Fact: It’s always pretty awkward when you break someone else’s stuff. Whether it’s your nan’s favourite vase or even your mate’s crappy dollar shop table – what’s done is done, all you can do is minimise the weirdness and offer to fix/replace the broken item.
But one scenario that feels even more awkward than both of these situations is when one of your housemates breaks something belonging to your landlord. Rather than the expense falling just on the person who screwed up, in sharehouses, you might all end up footing the bill thanks to a little thing called ‘bond’.
While many folks will admit off-the-bat, “It’s my fault guys, I’ll fix it”, this isn’t always the case – especially if the repairs are particularly pricey or they’re generally stingy with money.
In fact, it’s entirely possible they will say something along the lines of “well thank god we’ve got the bond, huh?”, which would probably have the rest of you like:
Granted, the bond is there for a reason, but nobody expects that reasons to be fixing the door that your housemate ran through when they were high as a kite.
First thing’s first, discussing money with those you live with is a little weird even at the best of times, but it’s made even less comfortable if you’re pretty good friends with your housemate.
Here’s a little guide to navigating the awks chat without having a fall-out over money.
1. Try to avoid blame
This one’s pretty important. Your housemate probably already feels bad for breaking the damn thing, so there’s no need to rub salt in the wound. The moment you start getting all ‘blame-y’ with each other is when your relationship can start experiencing serious damage.
2. Ask them to explain what happened
If you weren’t there, or if only some of you saw what went down, ask the housemates present to recall exactly what happened. Make sure you’re all on the same page from the start to prevent miscommunication further down the line.
3. Lean on the facts rather than emotion
You might be a little annoyed that your housemate was pretty careless but remember, they’re only human and everyone makes mistakes. Instead of asking them “why did you do that??” try approaching the matter more in terms of “can this be fixed?” and “how much damage do we think there is?”. When you discuss it in this way, it becomes more of a problem-solving exercise than a shame-game.
4. Be assertive
If you’ve heard what happened and it sounds like the item was faulty or broken already, it’s probably worth raising the matter with your landlord. If, however, it sounds like it was the housemate’s fault but they try to shift the blame to someone else, feel free to respond with something assertive yet objective such as, “it doesn’t sound like that’s what happened”.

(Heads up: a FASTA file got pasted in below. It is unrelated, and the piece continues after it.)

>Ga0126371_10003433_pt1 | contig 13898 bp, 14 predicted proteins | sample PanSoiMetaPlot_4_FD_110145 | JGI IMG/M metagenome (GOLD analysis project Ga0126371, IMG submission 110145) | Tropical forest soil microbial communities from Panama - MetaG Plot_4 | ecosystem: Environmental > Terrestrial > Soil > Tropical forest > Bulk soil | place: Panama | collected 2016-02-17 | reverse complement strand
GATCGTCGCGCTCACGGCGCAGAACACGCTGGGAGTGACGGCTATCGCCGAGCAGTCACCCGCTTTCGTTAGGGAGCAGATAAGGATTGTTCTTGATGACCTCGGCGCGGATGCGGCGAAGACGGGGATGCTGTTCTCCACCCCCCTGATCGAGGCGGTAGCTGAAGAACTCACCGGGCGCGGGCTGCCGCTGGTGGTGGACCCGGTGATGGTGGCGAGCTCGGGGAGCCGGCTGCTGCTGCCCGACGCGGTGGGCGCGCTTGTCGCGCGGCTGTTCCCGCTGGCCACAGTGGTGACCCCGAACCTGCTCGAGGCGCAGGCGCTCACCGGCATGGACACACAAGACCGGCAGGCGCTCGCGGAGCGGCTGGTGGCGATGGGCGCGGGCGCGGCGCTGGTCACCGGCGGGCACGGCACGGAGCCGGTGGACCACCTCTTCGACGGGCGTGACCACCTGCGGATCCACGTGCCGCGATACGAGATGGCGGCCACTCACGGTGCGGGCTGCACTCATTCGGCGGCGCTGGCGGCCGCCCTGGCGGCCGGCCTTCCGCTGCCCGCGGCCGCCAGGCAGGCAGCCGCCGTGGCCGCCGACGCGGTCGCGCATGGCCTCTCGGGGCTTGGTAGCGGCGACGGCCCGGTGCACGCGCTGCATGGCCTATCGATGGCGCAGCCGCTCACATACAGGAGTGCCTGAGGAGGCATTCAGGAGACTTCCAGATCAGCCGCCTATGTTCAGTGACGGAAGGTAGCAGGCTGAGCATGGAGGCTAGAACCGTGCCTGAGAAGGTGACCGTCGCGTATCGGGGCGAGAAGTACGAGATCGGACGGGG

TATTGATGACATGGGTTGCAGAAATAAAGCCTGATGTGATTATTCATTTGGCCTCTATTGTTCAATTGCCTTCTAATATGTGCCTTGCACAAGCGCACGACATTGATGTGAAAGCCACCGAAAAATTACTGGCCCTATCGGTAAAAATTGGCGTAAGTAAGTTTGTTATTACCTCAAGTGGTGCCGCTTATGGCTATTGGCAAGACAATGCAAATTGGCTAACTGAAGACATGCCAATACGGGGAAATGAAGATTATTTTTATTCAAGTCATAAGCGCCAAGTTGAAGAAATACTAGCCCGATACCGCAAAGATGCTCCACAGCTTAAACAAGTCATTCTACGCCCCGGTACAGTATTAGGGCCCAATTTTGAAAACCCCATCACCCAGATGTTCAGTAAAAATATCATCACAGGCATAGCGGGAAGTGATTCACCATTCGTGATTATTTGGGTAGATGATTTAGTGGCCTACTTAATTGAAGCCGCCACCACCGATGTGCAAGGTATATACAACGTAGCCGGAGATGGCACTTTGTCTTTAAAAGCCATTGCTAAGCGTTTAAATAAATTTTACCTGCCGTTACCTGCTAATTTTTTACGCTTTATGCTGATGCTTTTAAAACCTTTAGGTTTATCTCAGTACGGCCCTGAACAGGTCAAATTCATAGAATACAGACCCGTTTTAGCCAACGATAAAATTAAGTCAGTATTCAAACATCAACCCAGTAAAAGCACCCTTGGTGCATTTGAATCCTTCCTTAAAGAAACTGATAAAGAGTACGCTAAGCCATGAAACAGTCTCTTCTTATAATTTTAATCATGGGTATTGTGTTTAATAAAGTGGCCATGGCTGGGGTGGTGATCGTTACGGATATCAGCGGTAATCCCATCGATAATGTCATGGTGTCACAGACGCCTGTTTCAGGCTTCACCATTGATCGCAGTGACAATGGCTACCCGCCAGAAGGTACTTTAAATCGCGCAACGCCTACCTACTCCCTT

5. Money talk
Now for the most awkward bit of all. In short, if the accident wasn’t caused by an existing fault with the property, someone’s gonna have to pay to fix the issue (otherwise it will come out of your bond). How you deal with the payment might seriously influence your relationship with the housemate in question going forward. You basically have three choices:
a) divide the cost evenly between all the housemates
b) offer to contribute some money towards the repairs, but suggest that the person involved should pay slightly more
c) pay nothing and ask the housemate to organise the repair themselves
If you’re not sure which option to go for, think about what’s the most amicable solution.
I’d personally probably go with option ‘b’ and contribute to some of the cost, but not the same sum as the person who broke it. For many, the option they pick also depends on the context of the incident (if they were lit compared to if they just randomly tripped and fell), and their relationship with the specific housemate. If that housemate never pays bills/rent and already owes you a load of money, this might also influence your decision.
If you’re still not sure what to do, think about it this way: if you broke the item, how would you expect your housemates to respond? Be realistic. You wouldn’t expect them to jump in and offer to go equal splits with you, but you would really appreciate if they offered to help you out if it was an honest accident that could’ve happened to any of you.